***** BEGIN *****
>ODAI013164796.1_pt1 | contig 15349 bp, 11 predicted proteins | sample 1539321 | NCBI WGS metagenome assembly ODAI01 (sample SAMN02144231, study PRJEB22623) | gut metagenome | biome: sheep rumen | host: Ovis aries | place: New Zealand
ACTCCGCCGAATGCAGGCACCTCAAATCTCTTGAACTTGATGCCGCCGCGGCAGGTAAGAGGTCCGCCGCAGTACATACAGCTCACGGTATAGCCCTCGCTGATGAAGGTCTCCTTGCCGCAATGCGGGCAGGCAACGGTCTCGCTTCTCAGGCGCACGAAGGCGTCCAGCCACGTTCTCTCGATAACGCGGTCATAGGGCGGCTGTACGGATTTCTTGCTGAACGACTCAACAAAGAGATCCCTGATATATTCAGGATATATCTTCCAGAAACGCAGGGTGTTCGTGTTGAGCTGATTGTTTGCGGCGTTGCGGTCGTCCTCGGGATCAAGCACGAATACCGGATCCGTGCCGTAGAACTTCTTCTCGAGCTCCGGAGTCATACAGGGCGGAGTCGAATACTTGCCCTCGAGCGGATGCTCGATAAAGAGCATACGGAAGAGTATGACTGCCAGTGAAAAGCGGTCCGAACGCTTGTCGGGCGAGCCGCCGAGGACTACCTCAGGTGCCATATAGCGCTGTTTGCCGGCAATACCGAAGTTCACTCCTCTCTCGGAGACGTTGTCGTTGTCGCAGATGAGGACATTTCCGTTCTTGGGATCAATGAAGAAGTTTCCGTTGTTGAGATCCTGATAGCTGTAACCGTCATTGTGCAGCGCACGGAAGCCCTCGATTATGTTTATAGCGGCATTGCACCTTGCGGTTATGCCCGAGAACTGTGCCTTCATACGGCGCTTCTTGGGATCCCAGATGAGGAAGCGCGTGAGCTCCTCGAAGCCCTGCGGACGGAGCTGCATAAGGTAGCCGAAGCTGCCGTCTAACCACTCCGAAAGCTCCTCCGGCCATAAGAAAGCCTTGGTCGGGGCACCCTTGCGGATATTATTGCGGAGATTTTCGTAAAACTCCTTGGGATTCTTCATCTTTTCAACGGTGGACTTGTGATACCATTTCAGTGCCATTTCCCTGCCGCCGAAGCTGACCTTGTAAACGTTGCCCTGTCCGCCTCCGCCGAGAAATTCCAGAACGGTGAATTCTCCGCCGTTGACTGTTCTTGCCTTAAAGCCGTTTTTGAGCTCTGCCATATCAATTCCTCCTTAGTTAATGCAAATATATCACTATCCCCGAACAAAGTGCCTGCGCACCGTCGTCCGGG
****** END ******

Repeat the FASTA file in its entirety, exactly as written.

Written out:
>ODAI013164796.1_pt1 | contig 15349 bp, 11 predicted proteins | sample 1539321 | NCBI WGS metagenome assembly ODAI01 (sample SAMN02144231, study PRJEB22623) | gut metagenome | biome: sheep rumen | host: Ovis aries | place: New Zealand
ACTCCGCCGAATGCAGGCACCTCAAATCTCTTGAACTTGATGCCGCCGCGGCAGGTAAGAGGTCCGCCGCAGTACATACAGCTCACGGTATAGCCCTCGCTGATGAAGGTCTCCTTGCCGCAATGCGGGCAGGCAACGGTCTCGCTTCTCAGGCGCACGAAGGCGTCCAGCCACGTTCTCTCGATAACGCGGTCATAGGGCGGCTGTACGGATTTCTTGCTGAACGACTCAACAAAGAGATCCCTGATATATTCAGGATATATCTTCCAGAAACGCAGGGTGTTCGTGTTGAGCTGATTGTTTGCGGCGTTGCGGTCGTCCTCGGGATCAAGCACGAATACCGGATCCGTGCCGTAGAACTTCTTCTCGAGCTCCGGAGTCATACAGGGCGGAGTCGAATACTTGCCCTCGAGCGGATGCTCGATAAAGAGCATACGGAAGAGTATGACTGCCAGTGAAAAGCGGTCCGAACGCTTGTCGGGCGAGCCGCCGAGGACTACCTCAGGTGCCATATAGCGCTGTTTGCCGGCAATACCGAAGTTCACTCCTCTCTCGGAGACGTTGTCGTTGTCGCAGATGAGGACATTTCCGTTCTTGGGATCAATGAAGAAGTTTCCGTTGTTGAGATCCTGATAGCTGTAACCGTCATTGTGCAGCGCACGGAAGCCCTCGATTATGTTTATAGCGGCATTGCACCTTGCGGTTATGCCCGAGAACTGTGCCTTCATACGGCGCTTCTTGGGATCCCAGATGAGGAAGCGCGTGAGCTCCTCGAAGCCCTGCGGACGGAGCTGCATAAGGTAGCCGAAGCTGCCGTCTAACCACTCCGAAAGCTCCTCCGGCCATAAGAAAGCCTTGGTCGGGGCACCCTTGCGGATATTATTGCGGAGATTTTCGTAAAACTCCTTGGGATTCTTCATCTTTTCAACGGTGGACTTGTGATACCATTTCAGTGCCATTTCCCTGCCGCCGAAGCTGACCTTGTAAACGTTGCCCTGTCCGCCTCCGCCGAGAAATTCCAGAACGGTGAATTCTCCGCCGTTGACTGTTCTTGCCTTAAAGCCGTTTTTGAGCTCTGCCATATCAATTCCTCCTTAGTTAATGCAAATATATCACTATCCCCGAACAAAGTGCCTGCGCACCGTCGTCCGGG